The UEFA Champions League. It is one of the greatest sporting competitions ever created in the history of sport.
It has always had that special aura about it, as the elite football clubs of Europe annually collide in a cauldron of intense battles and emotions that is arguably only rivaled by the FIFA World Cup.
Easy on the eye, effortless in its immersion of its audience, which is largely through the breathtaking quality of it’s content, participation itself in this famous competition is a feat on its own. But how would it feel to actually win it once? Or twice? Or even thrice?
The likes of modern day greats such as Xavi and Iniesta have won an unprecedented three European crowns for the one team in FC Barcelona.
Samuel Eto’o has won three titles himself, having scored the equaliser in Paris in 2006 against Arsenal and the opener in Rome against Manchester United to establish himself as a legend of the blaugrana, whilst further establishing his European legend with a vital role in Internazionale’s 2009/10 treble winning side.
Most of the greats have won the hallowed cup, affectionately dubbed “The Big Ears” from Didier Drogba to Marco Van Basten or Rio Ferdinand to Paulo Maldini or Iker Casillas to Oliver Kahn.
But for some, the Champions League has become quite elusive, so here are the top five stars in European football who are yet to get their hands on “The Big Ears” who also have time counting against them.
The players age, success/star power and the opportunities afforded to them in the form of finals/ semi finals have been the primary considerations in that particular order.
5. Klaas Jan Huntelaar
This Dutch goal scoring machine has reignited a stuttering career at the Veltins-Arena with Schalke over the last two years having plundered a staggering 70 goals in less than 100 appearances.
Having netted 48 of those last term and continuing on with his imperious form this term, “The Hunter” as he is known as is world class striker who should have won the Champions league by now.
He has played for the likes of traditional European powerhouses Ajax, Real Madrid and AC Milan and although he was unable to go to the next level in his career at the latter two clubs like many have predicted, Schalke have provided an opportunity for him to realise what would be a childhood dream.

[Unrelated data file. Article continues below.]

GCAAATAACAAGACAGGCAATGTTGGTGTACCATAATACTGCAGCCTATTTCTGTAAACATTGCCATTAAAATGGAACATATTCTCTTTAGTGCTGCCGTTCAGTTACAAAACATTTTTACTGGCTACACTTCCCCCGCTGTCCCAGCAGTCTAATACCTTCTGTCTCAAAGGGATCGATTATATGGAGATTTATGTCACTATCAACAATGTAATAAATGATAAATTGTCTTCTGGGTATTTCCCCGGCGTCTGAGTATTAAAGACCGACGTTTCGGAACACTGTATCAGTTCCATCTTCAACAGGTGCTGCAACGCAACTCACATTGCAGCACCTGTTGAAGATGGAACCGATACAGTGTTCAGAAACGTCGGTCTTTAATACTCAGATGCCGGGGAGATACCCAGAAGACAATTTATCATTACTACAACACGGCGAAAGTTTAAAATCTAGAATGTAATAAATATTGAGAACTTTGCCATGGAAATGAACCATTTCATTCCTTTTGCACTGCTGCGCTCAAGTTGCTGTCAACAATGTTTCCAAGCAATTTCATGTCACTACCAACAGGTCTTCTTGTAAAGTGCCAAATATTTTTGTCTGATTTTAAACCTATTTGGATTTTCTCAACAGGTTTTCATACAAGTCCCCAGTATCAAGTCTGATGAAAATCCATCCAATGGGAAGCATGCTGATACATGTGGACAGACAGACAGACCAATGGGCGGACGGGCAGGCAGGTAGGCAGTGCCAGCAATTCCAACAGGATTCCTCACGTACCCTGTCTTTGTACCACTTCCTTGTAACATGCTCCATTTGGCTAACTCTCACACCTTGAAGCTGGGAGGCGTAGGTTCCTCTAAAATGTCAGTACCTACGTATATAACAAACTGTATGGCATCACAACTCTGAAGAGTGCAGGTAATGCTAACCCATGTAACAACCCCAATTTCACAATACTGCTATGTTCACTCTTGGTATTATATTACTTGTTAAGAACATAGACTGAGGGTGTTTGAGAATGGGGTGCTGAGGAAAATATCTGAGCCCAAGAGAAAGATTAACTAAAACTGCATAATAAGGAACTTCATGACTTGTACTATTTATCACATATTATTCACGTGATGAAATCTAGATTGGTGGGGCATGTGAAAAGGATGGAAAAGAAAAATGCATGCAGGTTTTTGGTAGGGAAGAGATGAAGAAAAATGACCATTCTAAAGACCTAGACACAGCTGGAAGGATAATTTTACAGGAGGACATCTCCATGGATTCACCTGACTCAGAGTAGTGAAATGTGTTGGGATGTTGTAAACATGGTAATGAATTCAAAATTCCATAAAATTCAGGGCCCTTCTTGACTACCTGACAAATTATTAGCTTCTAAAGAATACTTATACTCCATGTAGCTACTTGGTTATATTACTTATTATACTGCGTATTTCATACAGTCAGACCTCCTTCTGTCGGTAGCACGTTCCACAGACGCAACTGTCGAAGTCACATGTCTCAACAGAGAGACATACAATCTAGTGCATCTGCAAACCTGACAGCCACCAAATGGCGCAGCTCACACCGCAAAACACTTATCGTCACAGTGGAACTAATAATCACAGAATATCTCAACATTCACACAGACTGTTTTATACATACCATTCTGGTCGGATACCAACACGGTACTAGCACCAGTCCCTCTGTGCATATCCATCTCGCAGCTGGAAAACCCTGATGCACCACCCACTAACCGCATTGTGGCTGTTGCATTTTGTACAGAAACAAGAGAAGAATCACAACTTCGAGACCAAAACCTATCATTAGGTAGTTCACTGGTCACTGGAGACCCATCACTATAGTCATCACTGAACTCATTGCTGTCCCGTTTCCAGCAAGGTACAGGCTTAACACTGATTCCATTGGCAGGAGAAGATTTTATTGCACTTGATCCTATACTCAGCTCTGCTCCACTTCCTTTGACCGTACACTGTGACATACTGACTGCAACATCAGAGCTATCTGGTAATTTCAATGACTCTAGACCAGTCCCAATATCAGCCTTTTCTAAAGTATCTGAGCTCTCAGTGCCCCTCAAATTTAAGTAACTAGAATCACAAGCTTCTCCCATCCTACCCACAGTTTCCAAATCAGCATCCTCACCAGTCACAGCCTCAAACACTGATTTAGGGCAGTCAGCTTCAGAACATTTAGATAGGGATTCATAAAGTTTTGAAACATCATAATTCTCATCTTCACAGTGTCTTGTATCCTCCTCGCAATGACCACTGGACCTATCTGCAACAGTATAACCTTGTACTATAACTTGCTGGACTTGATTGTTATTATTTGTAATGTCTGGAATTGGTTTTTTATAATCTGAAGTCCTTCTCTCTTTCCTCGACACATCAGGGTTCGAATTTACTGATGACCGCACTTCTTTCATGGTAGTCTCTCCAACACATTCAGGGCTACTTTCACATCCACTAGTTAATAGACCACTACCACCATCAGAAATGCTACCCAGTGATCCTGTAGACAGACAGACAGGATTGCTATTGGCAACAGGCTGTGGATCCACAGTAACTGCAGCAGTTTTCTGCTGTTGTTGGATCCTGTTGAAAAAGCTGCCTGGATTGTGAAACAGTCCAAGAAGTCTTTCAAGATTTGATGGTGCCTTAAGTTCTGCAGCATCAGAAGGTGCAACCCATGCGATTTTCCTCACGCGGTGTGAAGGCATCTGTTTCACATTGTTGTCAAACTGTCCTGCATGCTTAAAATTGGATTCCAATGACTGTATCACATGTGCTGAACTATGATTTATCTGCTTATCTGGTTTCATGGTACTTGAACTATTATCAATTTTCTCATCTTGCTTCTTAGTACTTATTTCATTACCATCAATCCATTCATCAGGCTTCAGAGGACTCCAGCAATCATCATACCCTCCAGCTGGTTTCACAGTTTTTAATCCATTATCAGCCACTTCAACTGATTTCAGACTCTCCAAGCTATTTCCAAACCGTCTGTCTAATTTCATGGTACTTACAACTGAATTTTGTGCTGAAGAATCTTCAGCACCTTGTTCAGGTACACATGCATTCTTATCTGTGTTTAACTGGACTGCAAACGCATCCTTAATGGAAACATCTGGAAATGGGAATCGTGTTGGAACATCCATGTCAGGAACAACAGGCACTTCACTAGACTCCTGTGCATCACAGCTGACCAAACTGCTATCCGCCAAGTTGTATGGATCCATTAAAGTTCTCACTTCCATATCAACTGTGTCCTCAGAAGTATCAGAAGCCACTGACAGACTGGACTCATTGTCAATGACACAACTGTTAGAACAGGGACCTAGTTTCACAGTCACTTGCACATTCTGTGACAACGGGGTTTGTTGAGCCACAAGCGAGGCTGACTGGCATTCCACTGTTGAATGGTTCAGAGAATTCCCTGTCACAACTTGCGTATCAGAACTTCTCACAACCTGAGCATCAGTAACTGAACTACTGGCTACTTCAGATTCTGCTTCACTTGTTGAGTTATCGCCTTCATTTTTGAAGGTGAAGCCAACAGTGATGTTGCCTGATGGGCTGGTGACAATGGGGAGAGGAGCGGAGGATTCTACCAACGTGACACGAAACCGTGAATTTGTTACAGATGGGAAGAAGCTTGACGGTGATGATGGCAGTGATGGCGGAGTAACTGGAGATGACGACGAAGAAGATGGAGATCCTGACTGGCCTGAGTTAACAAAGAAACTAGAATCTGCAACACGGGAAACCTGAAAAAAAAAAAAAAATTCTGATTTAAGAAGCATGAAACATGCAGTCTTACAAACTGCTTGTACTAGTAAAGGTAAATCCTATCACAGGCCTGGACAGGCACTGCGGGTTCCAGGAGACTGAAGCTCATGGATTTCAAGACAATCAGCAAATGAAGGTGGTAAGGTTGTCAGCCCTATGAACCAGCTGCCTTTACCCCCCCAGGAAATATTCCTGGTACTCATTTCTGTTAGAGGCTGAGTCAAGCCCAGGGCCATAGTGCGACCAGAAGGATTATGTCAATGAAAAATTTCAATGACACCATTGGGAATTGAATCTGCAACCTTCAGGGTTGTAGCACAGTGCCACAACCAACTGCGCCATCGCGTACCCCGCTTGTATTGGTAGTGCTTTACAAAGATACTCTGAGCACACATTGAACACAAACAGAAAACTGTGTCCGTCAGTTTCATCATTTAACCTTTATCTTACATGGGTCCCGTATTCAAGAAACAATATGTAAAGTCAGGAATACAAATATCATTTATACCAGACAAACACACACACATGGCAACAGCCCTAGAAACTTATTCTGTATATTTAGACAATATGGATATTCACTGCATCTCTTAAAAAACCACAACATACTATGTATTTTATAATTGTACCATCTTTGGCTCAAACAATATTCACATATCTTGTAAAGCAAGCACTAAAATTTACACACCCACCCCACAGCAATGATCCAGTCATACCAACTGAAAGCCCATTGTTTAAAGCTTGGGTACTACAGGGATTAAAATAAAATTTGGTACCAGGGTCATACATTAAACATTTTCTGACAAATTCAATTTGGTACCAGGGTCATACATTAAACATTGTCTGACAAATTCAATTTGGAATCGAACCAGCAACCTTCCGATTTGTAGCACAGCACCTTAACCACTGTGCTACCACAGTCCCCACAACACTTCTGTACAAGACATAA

Having already reached the semi-finals in 2011 with Schalke, and having found a way to juggle priorities on two fronts so far this season having impressed in the group stages by sitting on top of their group ahead of Arsenal as well as being second in the Bundesliga for most of the season, there is genuine hope for the man chasing Patrick Kluiverts goal scoring record for the national team of 40 goals in the coming years.
At 29, he is nearing the end of his prime playing years, and therefore time is against him.
4. Robin Van Persie
The former Gunners star had a rather barren time at the Emirates stadium in terms of trophies won, with the meaningless community shield and the more coveted FA Cup the only pieces of silverware he acquired during his Arsenal career, all before the age of 22.
The UEFA Cup has been the only UEFA competition he has won, way back in 2002 with Feyenoord, but one imagines that as he has matured and developed, he should have kicked on and won some major trophies by now, 29.
Of course it’s not his fault, but the lack of opportunities to win the Champions League in his career with only one semi final appearance to show for as well as being an unused substitute in the 2006 final loss to Barcelona has meant that he come in at number four.
His recent controversial move to rivals Manchester United presents an opportunity for him to finally get his hands on that one major trophy that has eluded him, given the Red Devil’s excellent recent record in Europe.
Being six days older than Huntelaar, Van Persie will be 30 by the start of next season. He has done well to get on top of his injuries over the last couple of years to play career best football, however his injury prone history does not bode well and therefore his next injury could put him into decline and deny him an opportunity at champions league glory.
3. Arjen Robben
The flying Dutchman has worn the shirts of some of Europe’s greatest teams in Real Madrid, Bayern Munich and Chelsea. He has also suffered his fair share of heartaches along the way as well, especially on the continent.